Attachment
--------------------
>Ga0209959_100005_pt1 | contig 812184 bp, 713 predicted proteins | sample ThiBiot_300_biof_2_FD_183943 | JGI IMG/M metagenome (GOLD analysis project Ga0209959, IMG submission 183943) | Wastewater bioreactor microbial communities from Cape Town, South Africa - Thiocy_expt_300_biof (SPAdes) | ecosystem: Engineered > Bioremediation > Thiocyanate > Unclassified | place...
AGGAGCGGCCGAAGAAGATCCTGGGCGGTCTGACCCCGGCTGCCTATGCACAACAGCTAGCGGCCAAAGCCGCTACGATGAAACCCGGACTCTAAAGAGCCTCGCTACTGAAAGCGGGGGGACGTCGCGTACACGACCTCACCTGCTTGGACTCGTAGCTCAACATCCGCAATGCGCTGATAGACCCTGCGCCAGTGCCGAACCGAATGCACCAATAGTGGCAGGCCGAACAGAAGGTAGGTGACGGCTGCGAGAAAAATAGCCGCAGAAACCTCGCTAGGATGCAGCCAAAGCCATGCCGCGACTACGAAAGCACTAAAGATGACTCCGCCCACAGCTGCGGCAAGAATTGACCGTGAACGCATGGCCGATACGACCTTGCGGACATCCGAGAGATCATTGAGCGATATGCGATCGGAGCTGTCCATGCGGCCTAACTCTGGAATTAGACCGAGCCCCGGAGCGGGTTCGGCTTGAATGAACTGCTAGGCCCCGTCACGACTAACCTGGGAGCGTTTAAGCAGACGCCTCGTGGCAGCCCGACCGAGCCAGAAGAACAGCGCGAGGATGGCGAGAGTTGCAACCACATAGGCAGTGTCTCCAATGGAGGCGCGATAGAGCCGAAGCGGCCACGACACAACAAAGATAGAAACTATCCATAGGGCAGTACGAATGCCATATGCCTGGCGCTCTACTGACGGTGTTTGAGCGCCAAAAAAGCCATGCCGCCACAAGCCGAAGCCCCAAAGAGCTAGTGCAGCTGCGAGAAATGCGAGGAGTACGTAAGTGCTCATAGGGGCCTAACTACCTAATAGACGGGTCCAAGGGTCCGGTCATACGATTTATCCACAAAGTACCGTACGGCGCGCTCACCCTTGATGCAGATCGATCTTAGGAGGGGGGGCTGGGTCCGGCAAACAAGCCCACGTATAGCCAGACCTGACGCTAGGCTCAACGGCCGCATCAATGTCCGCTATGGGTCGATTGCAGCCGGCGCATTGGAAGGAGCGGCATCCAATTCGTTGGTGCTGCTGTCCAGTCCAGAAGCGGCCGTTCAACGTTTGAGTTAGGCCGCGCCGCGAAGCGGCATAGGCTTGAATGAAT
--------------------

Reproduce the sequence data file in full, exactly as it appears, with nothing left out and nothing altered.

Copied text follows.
>Ga0209959_100005_pt1 | contig 812184 bp, 713 predicted proteins | sample ThiBiot_300_biof_2_FD_183943 | JGI IMG/M metagenome (GOLD analysis project Ga0209959, IMG submission 183943) | Wastewater bioreactor microbial communities from Cape Town, South Africa - Thiocy_expt_300_biof (SPAdes) | ecosystem: Engineered > Bioremediation > Thiocyanate > Unclassified | place...
AGGAGCGGCCGAAGAAGATCCTGGGCGGTCTGACCCCGGCTGCCTATGCACAACAGCTAGCGGCCAAAGCCGCTACGATGAAACCCGGACTCTAAAGAGCCTCGCTACTGAAAGCGGGGGGACGTCGCGTACACGACCTCACCTGCTTGGACTCGTAGCTCAACATCCGCAATGCGCTGATAGACCCTGCGCCAGTGCCGAACCGAATGCACCAATAGTGGCAGGCCGAACAGAAGGTAGGTGACGGCTGCGAGAAAAATAGCCGCAGAAACCTCGCTAGGATGCAGCCAAAGCCATGCCGCGACTACGAAAGCACTAAAGATGACTCCGCCCACAGCTGCGGCAAGAATTGACCGTGAACGCATGGCCGATACGACCTTGCGGACATCCGAGAGATCATTGAGCGATATGCGATCGGAGCTGTCCATGCGGCCTAACTCTGGAATTAGACCGAGCCCCGGAGCGGGTTCGGCTTGAATGAACTGCTAGGCCCCGTCACGACTAACCTGGGAGCGTTTAAGCAGACGCCTCGTGGCAGCCCGACCGAGCCAGAAGAACAGCGCGAGGATGGCGAGAGTTGCAACCACATAGGCAGTGTCTCCAATGGAGGCGCGATAGAGCCGAAGCGGCCACGACACAACAAAGATAGAAACTATCCATAGGGCAGTACGAATGCCATATGCCTGGCGCTCTACTGACGGTGTTTGAGCGCCAAAAAAGCCATGCCGCCACAAGCCGAAGCCCCAAAGAGCTAGTGCAGCTGCGAGAAATGCGAGGAGTACGTAAGTGCTCATAGGGGCCTAACTACCTAATAGACGGGTCCAAGGGTCCGGTCATACGATTTATCCACAAAGTACCGTACGGCGCGCTCACCCTTGATGCAGATCGATCTTAGGAGGGGGGGCTGGGTCCGGCAAACAAGCCCACGTATAGCCAGACCTGACGCTAGGCTCAACGGCCGCATCAATGTCCGCTATGGGTCGATTGCAGCCGGCGCATTGGAAGGAGCGGCATCCAATTCGTTGGTGCTGCTGTCCAGTCCAGAAGCGGCCGTTCAACGTTTGAGTTAGGCCGCGCCGCGAAGCGGCATAGGCTTGAATGAAT